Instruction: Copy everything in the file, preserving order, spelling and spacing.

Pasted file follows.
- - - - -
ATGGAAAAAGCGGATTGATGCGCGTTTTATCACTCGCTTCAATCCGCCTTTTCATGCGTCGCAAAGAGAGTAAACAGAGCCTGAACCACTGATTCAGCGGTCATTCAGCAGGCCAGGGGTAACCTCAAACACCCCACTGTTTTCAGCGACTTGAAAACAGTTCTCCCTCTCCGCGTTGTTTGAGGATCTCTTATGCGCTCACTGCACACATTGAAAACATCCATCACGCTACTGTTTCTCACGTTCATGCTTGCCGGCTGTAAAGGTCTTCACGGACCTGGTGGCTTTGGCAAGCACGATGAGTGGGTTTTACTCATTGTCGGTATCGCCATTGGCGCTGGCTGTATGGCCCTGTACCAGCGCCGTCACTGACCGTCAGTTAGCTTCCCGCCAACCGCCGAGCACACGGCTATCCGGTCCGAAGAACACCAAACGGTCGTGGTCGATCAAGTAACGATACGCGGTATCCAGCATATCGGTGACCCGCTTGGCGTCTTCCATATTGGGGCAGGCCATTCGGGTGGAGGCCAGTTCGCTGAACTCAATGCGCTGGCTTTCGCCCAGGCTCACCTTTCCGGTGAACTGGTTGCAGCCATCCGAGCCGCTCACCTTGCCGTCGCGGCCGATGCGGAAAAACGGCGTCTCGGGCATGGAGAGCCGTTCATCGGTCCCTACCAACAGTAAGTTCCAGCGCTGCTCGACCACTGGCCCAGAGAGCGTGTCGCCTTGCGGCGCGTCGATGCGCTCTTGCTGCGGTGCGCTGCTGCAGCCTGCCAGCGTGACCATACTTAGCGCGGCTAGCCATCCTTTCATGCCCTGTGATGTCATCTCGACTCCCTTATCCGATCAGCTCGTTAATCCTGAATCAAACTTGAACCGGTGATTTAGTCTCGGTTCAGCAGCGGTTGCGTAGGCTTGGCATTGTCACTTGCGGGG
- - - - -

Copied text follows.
ATGGAAAAAGCGGATTGATGCGCGTTTTATCACTCGCTTCAATCCGCCTTTTCATGCGTCGCAAAGAGAGTAAACAGAGCCTGAACCACTGATTCAGCGGTCATTCAGCAGGCCAGGGGTAACCTCAAACACCCCACTGTTTTCAGCGACTTGAAAACAGTTCTCCCTCTCCGCGTTGTTTGAGGATCTCTTATGCGCTCACTGCACACATTGAAAACATCCATCACGCTACTGTTTCTCACGTTCATGCTTGCCGGCTGTAAAGGTCTTCACGGACCTGGTGGCTTTGGCAAGCACGATGAGTGGGTTTTACTCATTGTCGGTATCGCCATTGGCGCTGGCTGTATGGCCCTGTACCAGCGCCGTCACTGACCGTCAGTTAGCTTCCCGCCAACCGCCGAGCACACGGCTATCCGGTCCGAAGAACACCAAACGGTCGTGGTCGATCAAGTAACGATACGCGGTATCCAGCATATCGGTGACCCGCTTGGCGTCTTCCATATTGGGGCAGGCCATTCGGGTGGAGGCCAGTTCGCTGAACTCAATGCGCTGGCTTTCGCCCAGGCTCACCTTTCCGGTGAACTGGTTGCAGCCATCCGAGCCGCTCACCTTGCCGTCGCGGCCGATGCGGAAAAACGGCGTCTCGGGCATGGAGAGCCGTTCATCGGTCCCTACCAACAGTAAGTTCCAGCGCTGCTCGACCACTGGCCCAGAGAGCGTGTCGCCTTGCGGCGCGTCGATGCGCTCTTGCTGCGGTGCGCTGCTGCAGCCTGCCAGCGTGACCATACTTAGCGCGGCTAGCCATCCTTTCATGCCCTGTGATGTCATCTCGACTCCCTTATCCGATCAGCTCGTTAATCCTGAATCAAACTTGAACCGGTGATTTAGTCTCGGTTCAGCAGCGGTTGCGTAGGCTTGGCATTGTCACTTGCGGGG